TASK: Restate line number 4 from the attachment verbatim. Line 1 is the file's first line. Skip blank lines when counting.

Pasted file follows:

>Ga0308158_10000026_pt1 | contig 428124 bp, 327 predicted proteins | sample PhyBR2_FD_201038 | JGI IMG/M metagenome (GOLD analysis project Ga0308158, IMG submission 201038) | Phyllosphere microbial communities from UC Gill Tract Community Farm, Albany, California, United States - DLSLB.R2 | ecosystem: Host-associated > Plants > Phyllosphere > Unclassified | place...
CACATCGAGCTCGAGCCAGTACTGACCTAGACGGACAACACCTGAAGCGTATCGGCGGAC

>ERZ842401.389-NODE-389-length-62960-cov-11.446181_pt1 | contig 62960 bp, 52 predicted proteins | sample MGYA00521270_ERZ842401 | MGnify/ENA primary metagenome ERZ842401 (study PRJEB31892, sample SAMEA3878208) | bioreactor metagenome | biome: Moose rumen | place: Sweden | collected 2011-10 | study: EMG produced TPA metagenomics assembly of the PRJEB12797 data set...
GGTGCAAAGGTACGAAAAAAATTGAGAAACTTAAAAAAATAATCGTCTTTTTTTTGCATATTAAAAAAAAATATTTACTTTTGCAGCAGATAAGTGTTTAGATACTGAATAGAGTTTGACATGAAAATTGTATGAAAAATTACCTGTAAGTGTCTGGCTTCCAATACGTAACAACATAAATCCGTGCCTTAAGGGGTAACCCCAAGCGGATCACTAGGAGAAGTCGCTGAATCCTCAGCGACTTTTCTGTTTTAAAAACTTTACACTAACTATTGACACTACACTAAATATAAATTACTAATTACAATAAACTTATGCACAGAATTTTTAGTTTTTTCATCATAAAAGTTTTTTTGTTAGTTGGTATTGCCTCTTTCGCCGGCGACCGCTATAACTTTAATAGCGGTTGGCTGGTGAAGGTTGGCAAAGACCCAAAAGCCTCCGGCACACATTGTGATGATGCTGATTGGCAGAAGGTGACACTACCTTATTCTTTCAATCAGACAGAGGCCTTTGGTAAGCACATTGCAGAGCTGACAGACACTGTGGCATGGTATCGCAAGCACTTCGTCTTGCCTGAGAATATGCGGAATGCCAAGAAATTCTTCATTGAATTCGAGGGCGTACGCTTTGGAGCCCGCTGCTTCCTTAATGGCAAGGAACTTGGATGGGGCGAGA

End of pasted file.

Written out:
GGTGCAAAGGTACGAAAAAAATTGAGAAACTTAAAAAAATAATCGTCTTTTTTTTGCATATTAAAAAAAAATATTTACTTTTGCAGCAGATAAGTGTTTAGATACTGAATAGAGTTTGACATGAAAATTGTATGAAAAATTACCTGTAAGTGTCTGGCTTCCAATACGTAACAACATAAATCCGTGCCTTAAGGGGTAACCCCAAGCGGATCACTAGGAGAAGTCGCTGAATCCTCAGCGACTTTTCTGTTTTAAAAACTTTACACTAACTATTGACACTACACTAAATATAAATTACTAATTACAATAAACTTATGCACAGAATTTTTAGTTTTTTCATCATAAAAGTTTTTTTGTTAGTTGGTATTGCCTCTTTCGCCGGCGACCGCTATAACTTTAATAGCGGTTGGCTGGTGAAGGTTGGCAAAGACCCAAAAGCCTCCGGCACACATTGTGATGATGCTGATTGGCAGAAGGTGACACTACCTTATTCTTTCAATCAGACAGAGGCCTTTGGTAAGCACATTGCAGAGCTGACAGACACTGTGGCATGGTATCGCAAGCACTTCGTCTTGCCTGAGAATATGCGGAATGCCAAGAAATTCTTCATTGAATTCGAGGGCGTACGCTTTGGAGCCCGCTGCTTCCTTAATGGCAAGGAACTTGGATGGGGCGAGA